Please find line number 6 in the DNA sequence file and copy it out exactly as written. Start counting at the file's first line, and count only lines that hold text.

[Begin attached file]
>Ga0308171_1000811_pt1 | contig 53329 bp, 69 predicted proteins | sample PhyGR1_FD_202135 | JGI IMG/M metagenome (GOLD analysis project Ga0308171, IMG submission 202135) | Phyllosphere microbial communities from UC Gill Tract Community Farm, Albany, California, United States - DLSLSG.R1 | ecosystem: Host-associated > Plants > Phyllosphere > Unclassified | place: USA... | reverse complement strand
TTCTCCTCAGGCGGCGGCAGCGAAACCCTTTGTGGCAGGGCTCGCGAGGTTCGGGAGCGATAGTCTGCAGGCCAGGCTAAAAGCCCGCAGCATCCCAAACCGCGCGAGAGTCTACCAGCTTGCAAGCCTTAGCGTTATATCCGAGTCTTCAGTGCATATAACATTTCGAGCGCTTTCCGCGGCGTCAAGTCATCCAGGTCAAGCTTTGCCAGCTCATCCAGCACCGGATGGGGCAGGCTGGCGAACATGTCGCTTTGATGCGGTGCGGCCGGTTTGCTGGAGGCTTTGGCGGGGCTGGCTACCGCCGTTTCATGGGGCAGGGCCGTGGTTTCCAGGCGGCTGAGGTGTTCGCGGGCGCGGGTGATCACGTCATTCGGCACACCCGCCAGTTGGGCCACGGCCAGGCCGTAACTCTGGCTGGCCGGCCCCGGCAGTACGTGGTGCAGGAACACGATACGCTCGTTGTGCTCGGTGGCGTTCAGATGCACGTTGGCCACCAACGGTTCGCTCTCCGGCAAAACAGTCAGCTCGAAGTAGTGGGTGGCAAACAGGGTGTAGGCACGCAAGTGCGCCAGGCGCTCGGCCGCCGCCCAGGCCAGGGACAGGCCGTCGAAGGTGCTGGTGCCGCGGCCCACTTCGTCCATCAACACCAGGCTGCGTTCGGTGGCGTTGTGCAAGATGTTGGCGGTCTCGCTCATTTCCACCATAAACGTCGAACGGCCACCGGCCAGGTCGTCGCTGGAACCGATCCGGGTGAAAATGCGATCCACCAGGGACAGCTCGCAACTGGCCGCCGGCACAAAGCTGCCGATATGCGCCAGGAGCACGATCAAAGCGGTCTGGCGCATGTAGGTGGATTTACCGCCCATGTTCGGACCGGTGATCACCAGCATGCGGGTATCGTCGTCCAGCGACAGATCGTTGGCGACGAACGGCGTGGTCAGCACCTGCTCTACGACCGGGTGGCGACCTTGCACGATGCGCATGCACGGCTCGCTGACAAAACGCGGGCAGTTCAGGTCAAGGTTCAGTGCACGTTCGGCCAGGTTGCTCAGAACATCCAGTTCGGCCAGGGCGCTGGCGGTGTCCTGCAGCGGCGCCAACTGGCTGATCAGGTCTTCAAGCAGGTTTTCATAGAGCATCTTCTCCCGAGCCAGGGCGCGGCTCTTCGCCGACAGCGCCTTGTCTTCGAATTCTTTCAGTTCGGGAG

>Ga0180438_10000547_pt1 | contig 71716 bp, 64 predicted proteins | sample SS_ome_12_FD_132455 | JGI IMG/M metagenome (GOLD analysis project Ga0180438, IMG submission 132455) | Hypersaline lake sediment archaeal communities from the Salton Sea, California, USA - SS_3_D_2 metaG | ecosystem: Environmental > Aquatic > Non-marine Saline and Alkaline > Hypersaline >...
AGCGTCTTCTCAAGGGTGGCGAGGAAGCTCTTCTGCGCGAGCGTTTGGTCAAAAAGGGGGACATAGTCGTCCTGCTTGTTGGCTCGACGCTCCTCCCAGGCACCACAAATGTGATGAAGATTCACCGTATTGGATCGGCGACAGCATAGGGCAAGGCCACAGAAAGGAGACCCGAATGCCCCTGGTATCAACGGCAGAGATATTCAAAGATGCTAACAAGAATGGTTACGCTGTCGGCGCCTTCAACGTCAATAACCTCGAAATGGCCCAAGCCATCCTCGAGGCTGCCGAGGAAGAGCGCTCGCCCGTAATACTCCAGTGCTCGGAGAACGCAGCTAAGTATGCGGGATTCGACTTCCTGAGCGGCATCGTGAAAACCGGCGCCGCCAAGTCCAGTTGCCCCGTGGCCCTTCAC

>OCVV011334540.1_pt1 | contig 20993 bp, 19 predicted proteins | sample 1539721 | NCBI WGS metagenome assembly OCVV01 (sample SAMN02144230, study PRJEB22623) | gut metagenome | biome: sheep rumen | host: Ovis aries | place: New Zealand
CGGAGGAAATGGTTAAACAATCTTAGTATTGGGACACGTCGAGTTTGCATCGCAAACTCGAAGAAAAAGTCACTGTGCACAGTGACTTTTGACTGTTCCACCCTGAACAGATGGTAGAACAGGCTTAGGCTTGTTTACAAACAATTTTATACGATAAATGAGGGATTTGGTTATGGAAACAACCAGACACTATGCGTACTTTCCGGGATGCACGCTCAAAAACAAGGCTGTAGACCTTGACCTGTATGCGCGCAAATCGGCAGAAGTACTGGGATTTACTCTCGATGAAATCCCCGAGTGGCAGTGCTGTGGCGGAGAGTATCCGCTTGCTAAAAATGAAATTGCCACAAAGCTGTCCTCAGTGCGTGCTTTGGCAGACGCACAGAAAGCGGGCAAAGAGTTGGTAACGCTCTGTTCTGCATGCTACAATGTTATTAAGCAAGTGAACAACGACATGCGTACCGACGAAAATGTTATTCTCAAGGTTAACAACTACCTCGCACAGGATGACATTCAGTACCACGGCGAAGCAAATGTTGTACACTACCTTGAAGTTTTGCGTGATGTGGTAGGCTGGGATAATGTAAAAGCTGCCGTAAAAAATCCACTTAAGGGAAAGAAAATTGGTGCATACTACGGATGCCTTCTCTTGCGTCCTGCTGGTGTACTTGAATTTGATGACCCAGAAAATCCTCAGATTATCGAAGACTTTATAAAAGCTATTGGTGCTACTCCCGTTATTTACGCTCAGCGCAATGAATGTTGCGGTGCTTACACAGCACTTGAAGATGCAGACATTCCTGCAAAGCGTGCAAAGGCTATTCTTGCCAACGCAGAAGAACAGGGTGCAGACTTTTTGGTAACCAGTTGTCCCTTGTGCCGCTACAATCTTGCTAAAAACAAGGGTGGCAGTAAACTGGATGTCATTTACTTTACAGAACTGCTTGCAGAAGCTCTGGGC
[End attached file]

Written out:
CGGAGGAAATGGTTAAACAATCTTAGTATTGGGACACGTCGAGTTTGCATCGCAAACTCGAAGAAAAAGTCACTGTGCACAGTGACTTTTGACTGTTCCACCCTGAACAGATGGTAGAACAGGCTTAGGCTTGTTTACAAACAATTTTATACGATAAATGAGGGATTTGGTTATGGAAACAACCAGACACTATGCGTACTTTCCGGGATGCACGCTCAAAAACAAGGCTGTAGACCTTGACCTGTATGCGCGCAAATCGGCAGAAGTACTGGGATTTACTCTCGATGAAATCCCCGAGTGGCAGTGCTGTGGCGGAGAGTATCCGCTTGCTAAAAATGAAATTGCCACAAAGCTGTCCTCAGTGCGTGCTTTGGCAGACGCACAGAAAGCGGGCAAAGAGTTGGTAACGCTCTGTTCTGCATGCTACAATGTTATTAAGCAAGTGAACAACGACATGCGTACCGACGAAAATGTTATTCTCAAGGTTAACAACTACCTCGCACAGGATGACATTCAGTACCACGGCGAAGCAAATGTTGTACACTACCTTGAAGTTTTGCGTGATGTGGTAGGCTGGGATAATGTAAAAGCTGCCGTAAAAAATCCACTTAAGGGAAAGAAAATTGGTGCATACTACGGATGCCTTCTCTTGCGTCCTGCTGGTGTACTTGAATTTGATGACCCAGAAAATCCTCAGATTATCGAAGACTTTATAAAAGCTATTGGTGCTACTCCCGTTATTTACGCTCAGCGCAATGAATGTTGCGGTGCTTACACAGCACTTGAAGATGCAGACATTCCTGCAAAGCGTGCAAAGGCTATTCTTGCCAACGCAGAAGAACAGGGTGCAGACTTTTTGGTAACCAGTTGTCCCTTGTGCCGCTACAATCTTGCTAAAAACAAGGGTGGCAGTAAACTGGATGTCATTTACTTTACAGAACTGCTTGCAGAAGCTCTGGGC